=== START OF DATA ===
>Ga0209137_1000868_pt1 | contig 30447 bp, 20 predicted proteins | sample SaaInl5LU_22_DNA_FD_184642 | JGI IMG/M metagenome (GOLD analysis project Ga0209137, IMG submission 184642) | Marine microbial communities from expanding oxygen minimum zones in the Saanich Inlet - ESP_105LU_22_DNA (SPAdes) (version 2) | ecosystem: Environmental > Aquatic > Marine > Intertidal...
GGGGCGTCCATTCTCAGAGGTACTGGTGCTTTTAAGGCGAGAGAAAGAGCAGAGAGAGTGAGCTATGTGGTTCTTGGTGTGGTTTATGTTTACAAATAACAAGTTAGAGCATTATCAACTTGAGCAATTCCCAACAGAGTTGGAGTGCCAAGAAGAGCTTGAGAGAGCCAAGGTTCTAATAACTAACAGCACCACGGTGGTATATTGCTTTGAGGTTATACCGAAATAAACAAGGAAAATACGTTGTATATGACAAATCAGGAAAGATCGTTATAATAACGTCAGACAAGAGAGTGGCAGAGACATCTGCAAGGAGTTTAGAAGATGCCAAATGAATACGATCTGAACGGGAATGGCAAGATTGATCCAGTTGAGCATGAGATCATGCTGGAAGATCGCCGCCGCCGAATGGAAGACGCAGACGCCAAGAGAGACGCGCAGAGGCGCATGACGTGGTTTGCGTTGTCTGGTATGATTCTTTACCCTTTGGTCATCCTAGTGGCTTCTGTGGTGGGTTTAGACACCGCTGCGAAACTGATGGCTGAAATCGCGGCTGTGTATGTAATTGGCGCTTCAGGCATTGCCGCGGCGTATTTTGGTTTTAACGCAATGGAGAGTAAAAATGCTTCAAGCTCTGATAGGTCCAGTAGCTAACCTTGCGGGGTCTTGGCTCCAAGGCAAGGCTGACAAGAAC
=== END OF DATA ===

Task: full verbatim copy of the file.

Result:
>Ga0209137_1000868_pt1 | contig 30447 bp, 20 predicted proteins | sample SaaInl5LU_22_DNA_FD_184642 | JGI IMG/M metagenome (GOLD analysis project Ga0209137, IMG submission 184642) | Marine microbial communities from expanding oxygen minimum zones in the Saanich Inlet - ESP_105LU_22_DNA (SPAdes) (version 2) | ecosystem: Environmental > Aquatic > Marine > Intertidal...
GGGGCGTCCATTCTCAGAGGTACTGGTGCTTTTAAGGCGAGAGAAAGAGCAGAGAGAGTGAGCTATGTGGTTCTTGGTGTGGTTTATGTTTACAAATAACAAGTTAGAGCATTATCAACTTGAGCAATTCCCAACAGAGTTGGAGTGCCAAGAAGAGCTTGAGAGAGCCAAGGTTCTAATAACTAACAGCACCACGGTGGTATATTGCTTTGAGGTTATACCGAAATAAACAAGGAAAATACGTTGTATATGACAAATCAGGAAAGATCGTTATAATAACGTCAGACAAGAGAGTGGCAGAGACATCTGCAAGGAGTTTAGAAGATGCCAAATGAATACGATCTGAACGGGAATGGCAAGATTGATCCAGTTGAGCATGAGATCATGCTGGAAGATCGCCGCCGCCGAATGGAAGACGCAGACGCCAAGAGAGACGCGCAGAGGCGCATGACGTGGTTTGCGTTGTCTGGTATGATTCTTTACCCTTTGGTCATCCTAGTGGCTTCTGTGGTGGGTTTAGACACCGCTGCGAAACTGATGGCTGAAATCGCGGCTGTGTATGTAATTGGCGCTTCAGGCATTGCCGCGGCGTATTTTGGTTTTAACGCAATGGAGAGTAAAAATGCTTCAAGCTCTGATAGGTCCAGTAGCTAACCTTGCGGGGTCTTGGCTCCAAGGCAAGGCTGACAAGAAC